You grow sweet potatoes in a different way than regular potatoes and at a different time of year.
Growing Sweet Potatoes
Sweet potatoes, also called yams in the United States, are related to the morning glory. They, like the Irish potato, came from Peru and Ecuador originally. Sweet potatoes are part of the root of the plant and each plant has between 4 and 10 eating size potatoes.
Although Southerners often call sweet potatoes yams, they are two separate vegetables. Sweet potatoes are grown commercially in the United States There are many commercial farms in East Texas that grow sweet potatoes each year. Yams grow in the Caribbean.
Sweet potatoes are started from slips, much like onions. These slips are planted when the danger of frost is past, around April 15 for North Central Texas. Plant the slips 4-5 inches deep, covering several of the nodes on it. Space the slips 8-14 inches apart and leave 38-42 inches between rows.
You need to fertilize with a balanced fertilizer such as a 10-10-10. Apply half before you plant and work it into the soil, then apply the other half in a side dressing 3-4 weeks after planting. Do not put any fertilizer down within 60-80 days of harvest.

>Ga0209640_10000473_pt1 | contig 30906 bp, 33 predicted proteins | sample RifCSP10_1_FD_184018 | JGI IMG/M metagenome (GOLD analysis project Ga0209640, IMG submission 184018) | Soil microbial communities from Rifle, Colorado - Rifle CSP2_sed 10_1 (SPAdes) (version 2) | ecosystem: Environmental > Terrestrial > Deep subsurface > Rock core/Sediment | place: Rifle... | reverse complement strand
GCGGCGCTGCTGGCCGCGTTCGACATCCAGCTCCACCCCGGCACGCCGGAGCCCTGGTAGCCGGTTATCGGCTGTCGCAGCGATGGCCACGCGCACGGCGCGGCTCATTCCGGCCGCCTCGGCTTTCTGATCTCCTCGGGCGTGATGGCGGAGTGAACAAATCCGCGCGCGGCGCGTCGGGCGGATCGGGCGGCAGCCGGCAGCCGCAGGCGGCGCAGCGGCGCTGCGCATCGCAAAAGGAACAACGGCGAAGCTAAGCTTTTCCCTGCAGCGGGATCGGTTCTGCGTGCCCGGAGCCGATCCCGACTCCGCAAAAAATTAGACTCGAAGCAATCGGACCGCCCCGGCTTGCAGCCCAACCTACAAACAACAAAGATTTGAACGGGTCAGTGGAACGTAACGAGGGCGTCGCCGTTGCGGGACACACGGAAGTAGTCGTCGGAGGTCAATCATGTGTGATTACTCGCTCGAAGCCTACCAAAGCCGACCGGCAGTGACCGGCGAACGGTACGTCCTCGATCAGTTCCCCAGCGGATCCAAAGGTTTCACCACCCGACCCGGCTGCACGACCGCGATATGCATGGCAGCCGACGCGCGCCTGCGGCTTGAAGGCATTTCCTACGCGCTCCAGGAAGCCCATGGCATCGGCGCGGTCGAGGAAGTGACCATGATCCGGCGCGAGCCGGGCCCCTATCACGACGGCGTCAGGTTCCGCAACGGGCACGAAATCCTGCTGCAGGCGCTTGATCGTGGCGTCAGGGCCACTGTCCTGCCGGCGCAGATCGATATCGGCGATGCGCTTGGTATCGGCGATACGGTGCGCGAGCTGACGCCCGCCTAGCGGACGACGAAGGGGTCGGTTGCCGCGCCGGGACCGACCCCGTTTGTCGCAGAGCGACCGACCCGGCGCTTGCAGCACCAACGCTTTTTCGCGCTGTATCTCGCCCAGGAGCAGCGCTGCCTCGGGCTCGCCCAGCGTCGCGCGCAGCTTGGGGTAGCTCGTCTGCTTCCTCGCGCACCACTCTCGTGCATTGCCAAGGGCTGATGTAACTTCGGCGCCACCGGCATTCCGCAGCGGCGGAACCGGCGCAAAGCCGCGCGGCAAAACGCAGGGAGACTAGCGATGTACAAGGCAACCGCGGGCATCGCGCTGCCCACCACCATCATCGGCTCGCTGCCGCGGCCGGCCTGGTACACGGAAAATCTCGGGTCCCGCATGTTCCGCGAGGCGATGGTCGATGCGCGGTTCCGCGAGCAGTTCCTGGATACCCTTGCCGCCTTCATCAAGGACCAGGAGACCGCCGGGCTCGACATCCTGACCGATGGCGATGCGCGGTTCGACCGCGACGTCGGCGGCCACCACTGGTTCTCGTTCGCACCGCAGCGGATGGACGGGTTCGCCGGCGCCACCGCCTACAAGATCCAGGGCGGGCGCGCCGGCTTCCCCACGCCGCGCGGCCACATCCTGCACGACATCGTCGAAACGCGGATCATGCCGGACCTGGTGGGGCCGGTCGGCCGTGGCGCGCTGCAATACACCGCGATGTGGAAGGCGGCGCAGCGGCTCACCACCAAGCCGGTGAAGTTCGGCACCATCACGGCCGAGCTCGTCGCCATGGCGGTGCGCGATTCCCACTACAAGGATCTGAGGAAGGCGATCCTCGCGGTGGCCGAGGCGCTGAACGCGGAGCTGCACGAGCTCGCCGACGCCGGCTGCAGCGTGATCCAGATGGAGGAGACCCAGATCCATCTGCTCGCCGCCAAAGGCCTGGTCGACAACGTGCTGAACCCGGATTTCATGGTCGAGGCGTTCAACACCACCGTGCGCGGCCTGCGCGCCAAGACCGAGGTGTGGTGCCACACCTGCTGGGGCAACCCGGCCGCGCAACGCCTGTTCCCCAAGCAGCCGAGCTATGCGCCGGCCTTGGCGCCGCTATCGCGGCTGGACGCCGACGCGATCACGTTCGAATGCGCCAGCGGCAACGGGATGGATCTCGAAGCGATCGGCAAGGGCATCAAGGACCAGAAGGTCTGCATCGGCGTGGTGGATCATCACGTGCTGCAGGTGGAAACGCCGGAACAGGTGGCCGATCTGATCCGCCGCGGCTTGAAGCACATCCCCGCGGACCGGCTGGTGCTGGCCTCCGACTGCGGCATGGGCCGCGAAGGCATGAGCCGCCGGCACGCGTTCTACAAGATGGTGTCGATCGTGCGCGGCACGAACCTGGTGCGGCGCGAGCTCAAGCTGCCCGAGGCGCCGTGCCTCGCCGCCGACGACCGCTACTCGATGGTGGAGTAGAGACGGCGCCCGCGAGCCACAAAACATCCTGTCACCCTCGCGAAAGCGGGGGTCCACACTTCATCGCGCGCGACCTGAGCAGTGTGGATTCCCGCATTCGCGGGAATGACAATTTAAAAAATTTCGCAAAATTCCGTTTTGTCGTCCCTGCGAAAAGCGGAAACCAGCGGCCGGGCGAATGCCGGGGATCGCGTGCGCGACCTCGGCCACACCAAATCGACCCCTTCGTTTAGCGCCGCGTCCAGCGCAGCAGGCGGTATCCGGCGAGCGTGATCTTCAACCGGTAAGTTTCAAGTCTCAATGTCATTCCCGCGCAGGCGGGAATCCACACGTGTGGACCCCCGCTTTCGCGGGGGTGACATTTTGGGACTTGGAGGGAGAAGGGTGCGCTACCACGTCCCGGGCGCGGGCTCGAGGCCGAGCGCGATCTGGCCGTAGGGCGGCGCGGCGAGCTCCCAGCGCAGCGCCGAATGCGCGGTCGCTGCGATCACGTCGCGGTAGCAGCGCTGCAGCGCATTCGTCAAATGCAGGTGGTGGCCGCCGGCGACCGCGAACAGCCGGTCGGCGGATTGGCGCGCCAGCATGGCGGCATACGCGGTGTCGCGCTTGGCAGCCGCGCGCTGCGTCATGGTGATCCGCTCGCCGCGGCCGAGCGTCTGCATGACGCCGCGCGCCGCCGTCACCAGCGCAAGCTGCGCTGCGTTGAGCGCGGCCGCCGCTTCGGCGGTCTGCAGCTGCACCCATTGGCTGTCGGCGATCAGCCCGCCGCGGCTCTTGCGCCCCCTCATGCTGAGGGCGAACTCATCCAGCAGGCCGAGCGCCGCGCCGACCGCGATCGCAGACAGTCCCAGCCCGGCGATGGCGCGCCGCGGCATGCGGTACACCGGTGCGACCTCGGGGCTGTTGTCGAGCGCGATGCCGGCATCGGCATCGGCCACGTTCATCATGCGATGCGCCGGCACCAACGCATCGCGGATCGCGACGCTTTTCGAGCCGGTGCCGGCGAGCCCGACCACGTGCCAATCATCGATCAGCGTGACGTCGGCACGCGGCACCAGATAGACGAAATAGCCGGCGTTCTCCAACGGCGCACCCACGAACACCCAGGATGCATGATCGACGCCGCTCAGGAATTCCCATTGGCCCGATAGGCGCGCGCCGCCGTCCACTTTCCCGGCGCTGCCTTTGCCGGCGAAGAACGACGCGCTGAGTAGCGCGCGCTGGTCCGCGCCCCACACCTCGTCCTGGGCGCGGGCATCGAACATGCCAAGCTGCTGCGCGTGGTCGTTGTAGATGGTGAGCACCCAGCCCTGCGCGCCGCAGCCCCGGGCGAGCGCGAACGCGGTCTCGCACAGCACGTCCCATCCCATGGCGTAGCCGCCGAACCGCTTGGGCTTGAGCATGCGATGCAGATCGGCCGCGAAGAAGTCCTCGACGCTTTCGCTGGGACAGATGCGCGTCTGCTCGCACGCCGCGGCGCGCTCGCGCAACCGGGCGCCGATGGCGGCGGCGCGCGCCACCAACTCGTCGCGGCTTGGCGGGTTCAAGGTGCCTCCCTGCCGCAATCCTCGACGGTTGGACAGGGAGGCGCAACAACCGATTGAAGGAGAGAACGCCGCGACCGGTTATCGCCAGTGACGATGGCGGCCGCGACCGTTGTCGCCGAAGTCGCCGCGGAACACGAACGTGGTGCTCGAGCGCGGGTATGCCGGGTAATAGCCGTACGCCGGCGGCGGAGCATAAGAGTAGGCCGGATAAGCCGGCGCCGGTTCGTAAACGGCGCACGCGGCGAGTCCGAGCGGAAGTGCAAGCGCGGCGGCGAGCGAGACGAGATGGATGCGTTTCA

Sweet potatoes require a lot of water, especially when the slips are trying to get established. You should, however, stop irrigating 2-3 weeks before harvesting. The proper time to harvest is when foliage starts yellowing.
The sweet potato will ruin if it is left out in the sun after harvest. However, it needs to sit out in an area that is 85 degrees or so for about 7-10 days right after harvest to cure. After that, it can be packed in straw or newspaper and will keep 3-6 months. Freezing ruins the raw sweet potato, but it may be frozen after it is cooked.
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